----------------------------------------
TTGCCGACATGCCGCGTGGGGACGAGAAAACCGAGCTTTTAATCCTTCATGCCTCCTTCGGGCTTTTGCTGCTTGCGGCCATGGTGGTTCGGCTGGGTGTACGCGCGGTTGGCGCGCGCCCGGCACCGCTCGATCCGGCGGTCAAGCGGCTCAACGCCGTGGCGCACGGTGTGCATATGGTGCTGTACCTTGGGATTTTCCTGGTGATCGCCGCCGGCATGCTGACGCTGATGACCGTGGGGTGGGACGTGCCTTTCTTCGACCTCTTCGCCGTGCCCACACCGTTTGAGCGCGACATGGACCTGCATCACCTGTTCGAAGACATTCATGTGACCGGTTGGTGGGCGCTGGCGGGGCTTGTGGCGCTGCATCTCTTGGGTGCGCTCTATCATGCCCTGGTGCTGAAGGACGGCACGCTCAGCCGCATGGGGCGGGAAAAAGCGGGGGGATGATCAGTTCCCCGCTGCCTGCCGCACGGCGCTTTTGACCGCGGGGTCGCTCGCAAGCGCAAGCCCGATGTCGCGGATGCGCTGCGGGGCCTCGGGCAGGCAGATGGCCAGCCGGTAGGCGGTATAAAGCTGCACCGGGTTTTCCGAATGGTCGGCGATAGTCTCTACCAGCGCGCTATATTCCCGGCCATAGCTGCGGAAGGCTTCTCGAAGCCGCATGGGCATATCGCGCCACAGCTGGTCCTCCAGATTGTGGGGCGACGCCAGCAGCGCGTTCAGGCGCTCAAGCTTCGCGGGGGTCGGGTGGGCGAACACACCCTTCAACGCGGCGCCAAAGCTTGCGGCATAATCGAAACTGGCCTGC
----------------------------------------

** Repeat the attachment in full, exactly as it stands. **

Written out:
TTGCCGACATGCCGCGTGGGGACGAGAAAACCGAGCTTTTAATCCTTCATGCCTCCTTCGGGCTTTTGCTGCTTGCGGCCATGGTGGTTCGGCTGGGTGTACGCGCGGTTGGCGCGCGCCCGGCACCGCTCGATCCGGCGGTCAAGCGGCTCAACGCCGTGGCGCACGGTGTGCATATGGTGCTGTACCTTGGGATTTTCCTGGTGATCGCCGCCGGCATGCTGACGCTGATGACCGTGGGGTGGGACGTGCCTTTCTTCGACCTCTTCGCCGTGCCCACACCGTTTGAGCGCGACATGGACCTGCATCACCTGTTCGAAGACATTCATGTGACCGGTTGGTGGGCGCTGGCGGGGCTTGTGGCGCTGCATCTCTTGGGTGCGCTCTATCATGCCCTGGTGCTGAAGGACGGCACGCTCAGCCGCATGGGGCGGGAAAAAGCGGGGGGATGATCAGTTCCCCGCTGCCTGCCGCACGGCGCTTTTGACCGCGGGGTCGCTCGCAAGCGCAAGCCCGATGTCGCGGATGCGCTGCGGGGCCTCGGGCAGGCAGATGGCCAGCCGGTAGGCGGTATAAAGCTGCACCGGGTTTTCCGAATGGTCGGCGATAGTCTCTACCAGCGCGCTATATTCCCGGCCATAGCTGCGGAAGGCTTCTCGAAGCCGCATGGGCATATCGCGCCACAGCTGGTCCTCCAGATTGTGGGGCGACGCCAGCAGCGCGTTCAGGCGCTCAAGCTTCGCGGGGGTCGGGTGGGCGAACACACCCTTCAACGCGGCGCCAAAGCTTGCGGCATAATCGAAACTGGCCTGC